Once a manager earns a CMCA, they are eligible for an Association Management Specialist designation from CAI. Then, if they want to go even further, they can attempt a Professional Community Association Manager designation, a difficult process which Rathbun describes as "the pinnacle in community management."
"It's not an easy profession," Rathbun says. "So look for those who have dedicated their time and have already made a commitment."
So you've scrutinized the credentials of myriad candidates, narrowed down the field, consulted with the board, and have made the hire that you feel is right for your association. What's next? How do you ascertain if you've made the correct decision? How do you keep up with your property manager, encourage transparency, and ensure that the relationship is working?
"The board is ultimately responsible for all of the decision making in its community," explains Rathbun. "But they need not immerse themselves in every detail. That's precisely why they hire a manager. But there should be periodic reviews; whether they occur every three months, six months or year, or it's with an individual manager or several representatives of the management company."
An important thing to keep in mind, notes Rathbun, is that a board should not save any issue for one of the aforementioned reviews. "There should never be a surprise," he says. "If a board has a problem, it should raise it as soon as it becomes aware. Talk to the manager, address the problem and formulate a resolution. And a board should also make sure to let the manager know when she has done an exceptional job. But it especially should NOT wait a month or even a year for a review just to slam somebody."
Indeed, regardless of how periodic reviews are scheduled, Lloyd asserts that the relationship between board and management should involve ongoing review. "When the manager is doing things as expected, most boards aren't going to rely on a special assessment, because they're happy," she says. "It's similar to instances where ownership doesn't show up to board meetings. It means they're satisfied."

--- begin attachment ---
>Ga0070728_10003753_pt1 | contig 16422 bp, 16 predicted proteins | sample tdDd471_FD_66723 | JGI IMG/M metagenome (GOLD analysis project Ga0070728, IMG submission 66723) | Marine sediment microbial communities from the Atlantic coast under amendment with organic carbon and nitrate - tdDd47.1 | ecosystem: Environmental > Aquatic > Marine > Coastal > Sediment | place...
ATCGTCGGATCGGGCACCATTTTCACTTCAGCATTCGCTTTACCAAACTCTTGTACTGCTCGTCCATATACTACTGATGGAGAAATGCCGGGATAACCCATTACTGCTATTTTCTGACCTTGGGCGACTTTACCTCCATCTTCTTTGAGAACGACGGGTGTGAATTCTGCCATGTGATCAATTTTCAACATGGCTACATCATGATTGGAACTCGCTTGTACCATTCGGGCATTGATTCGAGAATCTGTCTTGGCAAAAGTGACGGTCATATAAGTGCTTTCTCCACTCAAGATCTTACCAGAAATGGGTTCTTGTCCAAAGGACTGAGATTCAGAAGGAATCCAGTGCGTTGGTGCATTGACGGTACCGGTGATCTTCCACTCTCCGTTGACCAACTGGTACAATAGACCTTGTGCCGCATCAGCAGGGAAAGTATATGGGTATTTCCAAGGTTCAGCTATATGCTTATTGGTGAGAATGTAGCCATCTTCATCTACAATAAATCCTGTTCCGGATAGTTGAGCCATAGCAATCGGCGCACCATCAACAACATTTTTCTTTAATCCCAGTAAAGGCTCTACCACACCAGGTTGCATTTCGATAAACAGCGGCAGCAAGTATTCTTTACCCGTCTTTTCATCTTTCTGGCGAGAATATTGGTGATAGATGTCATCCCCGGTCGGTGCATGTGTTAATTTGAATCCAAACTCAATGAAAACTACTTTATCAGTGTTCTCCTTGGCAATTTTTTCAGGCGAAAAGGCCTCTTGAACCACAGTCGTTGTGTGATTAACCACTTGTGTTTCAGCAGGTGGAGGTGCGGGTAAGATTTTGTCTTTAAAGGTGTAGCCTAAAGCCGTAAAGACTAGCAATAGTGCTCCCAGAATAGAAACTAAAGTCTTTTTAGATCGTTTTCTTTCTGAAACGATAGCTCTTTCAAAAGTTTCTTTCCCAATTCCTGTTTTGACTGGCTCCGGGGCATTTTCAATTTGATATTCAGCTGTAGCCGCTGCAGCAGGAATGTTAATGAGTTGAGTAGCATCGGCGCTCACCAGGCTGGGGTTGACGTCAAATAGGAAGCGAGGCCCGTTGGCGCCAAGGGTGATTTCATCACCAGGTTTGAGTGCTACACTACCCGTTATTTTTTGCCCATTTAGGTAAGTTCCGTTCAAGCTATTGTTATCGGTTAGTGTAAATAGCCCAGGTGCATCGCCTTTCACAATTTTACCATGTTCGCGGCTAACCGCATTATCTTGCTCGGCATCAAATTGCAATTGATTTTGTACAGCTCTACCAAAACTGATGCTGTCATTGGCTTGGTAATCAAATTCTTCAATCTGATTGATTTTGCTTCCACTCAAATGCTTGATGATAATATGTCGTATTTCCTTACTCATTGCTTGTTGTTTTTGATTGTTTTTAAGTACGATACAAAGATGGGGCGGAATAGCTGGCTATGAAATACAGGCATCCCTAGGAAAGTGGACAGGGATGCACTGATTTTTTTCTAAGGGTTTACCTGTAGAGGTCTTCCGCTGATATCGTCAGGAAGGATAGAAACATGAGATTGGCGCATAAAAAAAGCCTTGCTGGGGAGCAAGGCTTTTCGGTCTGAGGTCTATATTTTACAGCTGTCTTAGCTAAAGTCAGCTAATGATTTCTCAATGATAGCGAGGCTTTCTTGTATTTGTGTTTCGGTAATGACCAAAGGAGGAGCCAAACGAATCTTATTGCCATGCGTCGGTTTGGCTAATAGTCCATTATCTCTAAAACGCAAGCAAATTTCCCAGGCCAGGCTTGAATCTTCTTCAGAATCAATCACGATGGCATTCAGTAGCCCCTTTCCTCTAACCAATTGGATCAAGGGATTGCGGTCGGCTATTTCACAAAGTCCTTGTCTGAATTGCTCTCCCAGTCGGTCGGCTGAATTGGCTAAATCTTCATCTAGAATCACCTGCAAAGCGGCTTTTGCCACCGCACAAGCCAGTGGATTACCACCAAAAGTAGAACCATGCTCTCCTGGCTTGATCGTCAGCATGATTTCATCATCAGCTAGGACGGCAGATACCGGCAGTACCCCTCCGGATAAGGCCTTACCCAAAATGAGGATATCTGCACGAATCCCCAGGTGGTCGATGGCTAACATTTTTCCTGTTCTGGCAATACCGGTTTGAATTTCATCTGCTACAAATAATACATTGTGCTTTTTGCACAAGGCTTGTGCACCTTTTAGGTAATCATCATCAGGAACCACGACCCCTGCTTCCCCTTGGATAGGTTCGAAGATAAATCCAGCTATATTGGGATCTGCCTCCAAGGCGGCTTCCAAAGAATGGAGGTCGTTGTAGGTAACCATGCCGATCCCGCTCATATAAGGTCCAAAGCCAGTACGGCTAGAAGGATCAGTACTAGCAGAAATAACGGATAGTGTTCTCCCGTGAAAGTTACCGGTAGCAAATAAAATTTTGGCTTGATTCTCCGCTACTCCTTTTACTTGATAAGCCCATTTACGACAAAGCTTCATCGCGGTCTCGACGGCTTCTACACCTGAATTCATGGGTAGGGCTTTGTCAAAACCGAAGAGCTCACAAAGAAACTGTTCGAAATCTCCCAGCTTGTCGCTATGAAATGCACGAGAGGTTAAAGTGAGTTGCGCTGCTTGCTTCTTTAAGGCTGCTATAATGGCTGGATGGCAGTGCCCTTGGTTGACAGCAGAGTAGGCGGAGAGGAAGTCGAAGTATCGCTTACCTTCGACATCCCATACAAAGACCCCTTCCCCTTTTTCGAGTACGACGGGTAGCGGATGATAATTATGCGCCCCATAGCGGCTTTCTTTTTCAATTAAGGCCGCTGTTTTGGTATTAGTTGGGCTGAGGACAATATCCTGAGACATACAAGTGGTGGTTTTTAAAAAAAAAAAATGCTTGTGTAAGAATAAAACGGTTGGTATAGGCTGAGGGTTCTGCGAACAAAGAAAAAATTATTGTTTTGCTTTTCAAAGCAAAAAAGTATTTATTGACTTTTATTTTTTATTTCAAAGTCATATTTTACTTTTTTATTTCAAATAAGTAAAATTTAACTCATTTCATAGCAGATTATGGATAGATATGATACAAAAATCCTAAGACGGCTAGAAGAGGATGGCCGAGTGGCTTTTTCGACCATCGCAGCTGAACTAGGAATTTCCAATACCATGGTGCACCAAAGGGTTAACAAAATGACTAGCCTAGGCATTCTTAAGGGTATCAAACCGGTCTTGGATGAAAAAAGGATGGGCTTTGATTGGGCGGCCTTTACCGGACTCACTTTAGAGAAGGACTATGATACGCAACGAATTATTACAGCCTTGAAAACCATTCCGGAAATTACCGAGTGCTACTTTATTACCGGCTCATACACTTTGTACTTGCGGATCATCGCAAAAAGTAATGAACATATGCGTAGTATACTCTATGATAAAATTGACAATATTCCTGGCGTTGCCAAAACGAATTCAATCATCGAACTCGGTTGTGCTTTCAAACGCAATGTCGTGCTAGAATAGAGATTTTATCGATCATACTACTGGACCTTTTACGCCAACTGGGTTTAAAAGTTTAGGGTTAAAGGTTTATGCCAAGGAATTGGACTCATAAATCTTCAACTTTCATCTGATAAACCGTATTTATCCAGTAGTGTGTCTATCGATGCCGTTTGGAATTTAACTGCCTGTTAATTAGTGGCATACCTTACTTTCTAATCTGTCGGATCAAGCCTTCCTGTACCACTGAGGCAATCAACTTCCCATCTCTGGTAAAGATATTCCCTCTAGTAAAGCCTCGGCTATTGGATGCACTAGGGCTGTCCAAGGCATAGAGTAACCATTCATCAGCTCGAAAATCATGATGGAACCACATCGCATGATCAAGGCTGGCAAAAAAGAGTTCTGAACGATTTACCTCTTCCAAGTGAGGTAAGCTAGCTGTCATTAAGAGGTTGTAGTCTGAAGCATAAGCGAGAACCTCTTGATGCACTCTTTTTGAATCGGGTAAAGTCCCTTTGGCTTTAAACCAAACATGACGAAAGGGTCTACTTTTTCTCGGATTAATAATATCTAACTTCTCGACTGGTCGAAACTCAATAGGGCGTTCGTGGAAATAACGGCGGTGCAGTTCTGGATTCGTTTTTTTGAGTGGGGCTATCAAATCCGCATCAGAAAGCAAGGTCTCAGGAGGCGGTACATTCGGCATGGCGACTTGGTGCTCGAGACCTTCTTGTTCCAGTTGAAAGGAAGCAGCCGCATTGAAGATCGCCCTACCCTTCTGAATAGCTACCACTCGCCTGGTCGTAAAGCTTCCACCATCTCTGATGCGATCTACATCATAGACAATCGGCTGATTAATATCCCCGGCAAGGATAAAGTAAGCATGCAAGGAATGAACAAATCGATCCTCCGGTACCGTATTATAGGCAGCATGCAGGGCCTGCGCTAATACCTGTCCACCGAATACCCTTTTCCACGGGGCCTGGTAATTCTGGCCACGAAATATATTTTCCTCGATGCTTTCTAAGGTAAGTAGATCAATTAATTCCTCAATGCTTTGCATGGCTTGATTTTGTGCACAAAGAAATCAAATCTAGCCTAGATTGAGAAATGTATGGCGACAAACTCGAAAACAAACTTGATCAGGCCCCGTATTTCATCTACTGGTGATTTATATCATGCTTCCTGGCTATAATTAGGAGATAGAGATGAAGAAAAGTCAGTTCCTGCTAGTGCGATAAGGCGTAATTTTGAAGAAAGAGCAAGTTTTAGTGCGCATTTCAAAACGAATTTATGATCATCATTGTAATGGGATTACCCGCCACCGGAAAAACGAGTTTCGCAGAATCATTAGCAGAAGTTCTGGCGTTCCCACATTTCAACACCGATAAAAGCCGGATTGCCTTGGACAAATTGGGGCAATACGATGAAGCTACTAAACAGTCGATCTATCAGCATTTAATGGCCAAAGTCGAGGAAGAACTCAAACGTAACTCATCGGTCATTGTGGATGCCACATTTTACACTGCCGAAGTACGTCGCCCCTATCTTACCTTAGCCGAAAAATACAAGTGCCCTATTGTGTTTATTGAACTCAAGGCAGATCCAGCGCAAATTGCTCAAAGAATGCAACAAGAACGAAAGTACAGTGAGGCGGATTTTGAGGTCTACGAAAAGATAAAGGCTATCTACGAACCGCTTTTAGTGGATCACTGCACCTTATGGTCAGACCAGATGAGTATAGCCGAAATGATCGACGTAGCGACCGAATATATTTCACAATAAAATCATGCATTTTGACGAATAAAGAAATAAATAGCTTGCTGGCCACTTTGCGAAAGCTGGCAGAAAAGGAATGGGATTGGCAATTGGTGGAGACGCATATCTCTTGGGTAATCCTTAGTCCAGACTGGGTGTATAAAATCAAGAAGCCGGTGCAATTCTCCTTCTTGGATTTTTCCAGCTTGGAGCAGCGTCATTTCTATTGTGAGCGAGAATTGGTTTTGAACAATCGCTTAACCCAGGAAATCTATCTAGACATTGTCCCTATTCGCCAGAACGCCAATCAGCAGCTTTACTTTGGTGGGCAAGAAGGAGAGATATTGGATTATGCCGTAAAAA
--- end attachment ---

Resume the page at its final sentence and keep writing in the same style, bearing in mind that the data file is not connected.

Specific criteria by which a manager can and should be evaluated, according to Gaskill, include her timeliness in returning emails and phone calls, accuracy of financial accounting and how well she works with vendors and oversees contracts. Should a manager prove lacking in any of these areas, it may be time to reassess the relationship.
While evaluations are necessary and should be expected, the relationship between board and management tends to best succeed wherein there's a culture of mutual trust. This is why the initial vetting process is very important, and boards are encouraged not to micromanage their representative once they've hired the best one for the job.
"Boards sometimes think that a manager should be responding to them every five minutes," says Lloyd. "But why have a manager if they think they can do everything themselves? This is one of the reasons I've seen problems between manager and board; expectations are skewed and there's no proper chain of command. Some boards feel that everyone should have access to the manager, which means said manager is dealing with umpteen people in an association every day. And when different members disagree on a problem or the solution thereof, the manager is going to get conflicting information. Thus the board should go through a chain of command that ends with the president, who should be following directions from the board and never making unilateral decisions. When there are problems, people often perceive that it's the fault of management, which it may be. But often it's because they're not following a chain of command and are dealing with issues in direct conflict with one another."
This is why Rathbun advocates so strongly for hiring a manager with continued education credentials. These are people who have put in the time, are invested in the business, and have the expertise to act in an association's best interests without constant supervision. "We're talking about professionals who are not always treated thusly," he says. "Many have earned professional designations; they're responsible for million-dollar budgets and for building better communities. And what's more important to the typical homeowner than taking care of the community in which they live? Maintaining and growing property values, cultivating the nature and character of the community and meeting the expectations of the residents is an important and difficult job. Both parties must be clear in their expectations lest they end up on different pages in terms of mutual responsibilities."
Mike Odenthal is a staff writer for The New Jersey Cooperator and other publications.